- The Washington Times - Thursday, July 26, 2007


Lawsuit demands more-open executions

LITTLE ROCK — Several journalists sued the state prisons chief yesterday, demanding he let witnesses see the entire execution process and not just when poison flows into condemned inmates.

Arkansas does not allow reporters and public witnesses to watch as intravenous tubes are inserted and removed from the inmates. The curtains to the execution chamber open to witnesses after the condemned prisoner is strapped to the gurney, and close once the inmate is dead.

“The public has a First Amendment right to view executions from the moment the condemned is escorted into the execution chamber,” reads the lawsuit, filed in federal court in Pine Bluff by the American Civil Liberties Union of Arkansas on behalf of the Northwest Arkansas Chapter of the Society of Professional Journalists, the Arkansas Times Inc. and the editor of the Arkansas Times.

Department spokeswoman Dina Tyler disputed the First Amendment claim.

“The foundation of this lawsuit has a large fault running through it and that is, it assumes that executions in Arkansas are public events, when state law declares them to be exactly the opposite, to be private,” she said.


Rainfall eases Okeechobee shortfall

WEST PALM BEACH — South Florida’s drought problems are far from over, but summer rain has begun to replenish Lake Okeechobee in the heart of the Everglades after an 18-month dry spell led to severe restrictions, officials said yesterday.

The lake, a backup drinking source for millions of residents, remains 4 feet below normal levels, but water resumed flowing last week with the recent rain, and water-use restrictions were loosened.

It had been more than 250 days since water flowed south, depriving Lake Okeechobee of 50 percent of its water supply and dropping its level to record lows. The lake needs about another 5 feet of rain to return to normal levels.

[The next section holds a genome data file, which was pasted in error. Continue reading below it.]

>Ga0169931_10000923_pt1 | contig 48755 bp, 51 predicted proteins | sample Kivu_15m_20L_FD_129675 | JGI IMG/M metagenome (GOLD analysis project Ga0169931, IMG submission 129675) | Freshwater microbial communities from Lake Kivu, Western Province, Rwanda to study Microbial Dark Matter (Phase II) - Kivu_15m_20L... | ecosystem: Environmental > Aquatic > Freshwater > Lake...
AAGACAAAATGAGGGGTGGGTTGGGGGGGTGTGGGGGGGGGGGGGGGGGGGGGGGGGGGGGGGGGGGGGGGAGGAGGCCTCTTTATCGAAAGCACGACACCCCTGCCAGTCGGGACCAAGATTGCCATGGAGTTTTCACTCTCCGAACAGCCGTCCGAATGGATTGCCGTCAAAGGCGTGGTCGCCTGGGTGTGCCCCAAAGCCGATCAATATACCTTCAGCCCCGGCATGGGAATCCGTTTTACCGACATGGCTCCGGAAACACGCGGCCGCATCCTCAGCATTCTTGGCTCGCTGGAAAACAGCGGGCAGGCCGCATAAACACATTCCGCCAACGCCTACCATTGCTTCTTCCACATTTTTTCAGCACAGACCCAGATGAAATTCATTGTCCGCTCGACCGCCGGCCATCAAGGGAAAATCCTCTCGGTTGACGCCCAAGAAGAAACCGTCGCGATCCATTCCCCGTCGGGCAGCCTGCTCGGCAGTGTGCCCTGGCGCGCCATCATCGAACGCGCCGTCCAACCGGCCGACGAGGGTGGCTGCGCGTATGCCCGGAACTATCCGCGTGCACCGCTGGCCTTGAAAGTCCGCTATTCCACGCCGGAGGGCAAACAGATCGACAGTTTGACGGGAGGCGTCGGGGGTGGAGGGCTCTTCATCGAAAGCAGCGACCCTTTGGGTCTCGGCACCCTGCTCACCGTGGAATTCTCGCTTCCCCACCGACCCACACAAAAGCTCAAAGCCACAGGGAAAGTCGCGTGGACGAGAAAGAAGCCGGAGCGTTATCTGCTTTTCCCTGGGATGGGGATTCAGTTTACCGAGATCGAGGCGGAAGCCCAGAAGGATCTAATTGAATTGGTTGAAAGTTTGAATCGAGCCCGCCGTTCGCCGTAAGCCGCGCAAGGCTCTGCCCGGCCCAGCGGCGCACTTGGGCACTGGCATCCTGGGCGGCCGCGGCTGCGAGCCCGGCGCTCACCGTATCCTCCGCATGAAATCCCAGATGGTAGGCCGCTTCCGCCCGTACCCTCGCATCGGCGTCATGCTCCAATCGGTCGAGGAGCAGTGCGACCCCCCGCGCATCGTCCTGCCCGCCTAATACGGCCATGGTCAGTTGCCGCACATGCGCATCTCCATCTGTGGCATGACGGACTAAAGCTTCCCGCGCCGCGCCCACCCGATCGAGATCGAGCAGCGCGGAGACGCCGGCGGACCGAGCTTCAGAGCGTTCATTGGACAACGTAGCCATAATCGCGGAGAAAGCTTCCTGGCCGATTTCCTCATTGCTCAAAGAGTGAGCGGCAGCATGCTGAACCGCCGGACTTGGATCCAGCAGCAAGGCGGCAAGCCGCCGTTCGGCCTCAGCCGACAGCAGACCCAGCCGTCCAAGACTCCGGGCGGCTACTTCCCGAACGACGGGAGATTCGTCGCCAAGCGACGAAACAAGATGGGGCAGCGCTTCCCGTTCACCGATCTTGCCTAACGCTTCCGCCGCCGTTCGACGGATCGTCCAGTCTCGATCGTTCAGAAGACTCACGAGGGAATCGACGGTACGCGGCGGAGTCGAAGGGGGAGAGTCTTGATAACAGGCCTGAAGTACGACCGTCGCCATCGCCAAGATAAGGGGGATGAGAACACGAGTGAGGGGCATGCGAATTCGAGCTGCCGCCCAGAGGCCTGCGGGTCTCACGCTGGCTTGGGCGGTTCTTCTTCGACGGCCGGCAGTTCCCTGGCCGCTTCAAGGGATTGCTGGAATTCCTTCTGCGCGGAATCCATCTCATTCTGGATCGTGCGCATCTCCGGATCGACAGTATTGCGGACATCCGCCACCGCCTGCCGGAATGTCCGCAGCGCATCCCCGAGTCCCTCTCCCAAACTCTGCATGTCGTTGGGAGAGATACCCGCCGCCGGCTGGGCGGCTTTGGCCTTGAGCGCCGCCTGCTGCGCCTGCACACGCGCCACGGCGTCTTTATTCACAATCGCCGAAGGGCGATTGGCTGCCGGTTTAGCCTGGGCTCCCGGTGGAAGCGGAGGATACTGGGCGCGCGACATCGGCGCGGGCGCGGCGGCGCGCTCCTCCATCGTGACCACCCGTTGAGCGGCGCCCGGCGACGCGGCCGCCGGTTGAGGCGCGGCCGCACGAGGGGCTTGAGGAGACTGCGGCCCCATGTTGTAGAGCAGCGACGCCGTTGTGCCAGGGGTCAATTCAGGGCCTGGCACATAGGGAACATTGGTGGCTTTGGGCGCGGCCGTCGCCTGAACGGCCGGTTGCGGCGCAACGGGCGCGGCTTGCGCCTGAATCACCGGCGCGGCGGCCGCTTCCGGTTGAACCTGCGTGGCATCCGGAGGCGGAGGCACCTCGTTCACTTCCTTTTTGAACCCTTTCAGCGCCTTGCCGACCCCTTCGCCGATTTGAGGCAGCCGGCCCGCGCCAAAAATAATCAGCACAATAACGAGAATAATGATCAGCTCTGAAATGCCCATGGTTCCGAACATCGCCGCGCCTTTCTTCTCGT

The Army Corps of Engineers began allowing water to flow south from the Kissimmee River basin July 18. It continues to flow at a rate of about 97 million gallons a day, said John Zediak, chief of water management at the corps’ Jacksonville district.


Student arrested in threat of rampage

EDWARDSVILLE — A university student was arrested after he threatened a “murderous rampage” similar to the Virginia Tech shootings that left 32 persons and a student gunman dead, authorities said.

A gun dealer alerted federal authorities about the man, saying he seemed overly eager to get a shipment of semiautomatic weapons, according to an affidavit filed in court by a police detective.

Olutosin Oduwole, who was taking summer classes at Southern Illinois University at Edwardsville, was charged Tuesday with attempting to make a terrorist threat, a felony. He remained jailed yesterday in lieu of $1 million bail.

According to the affidavit, the 22-year-old wrote a note demanding money be deposited to a PayPal account, threatening that “if this account doesn’t reach $50,000 in the next 7 days then a murderous rampage similar to the VT shooting will occur at another highly populated university. THIS IS NOT A JOKE!” Southern Illinois University was not mentioned directly.

Authorities found the note Friday in Mr. Oduwole’s car on campus, university spokesman Greg Conroy said. Police also said they found a loaded gun in Mr. Oduwole’s dorm room.


Military base sees baby boom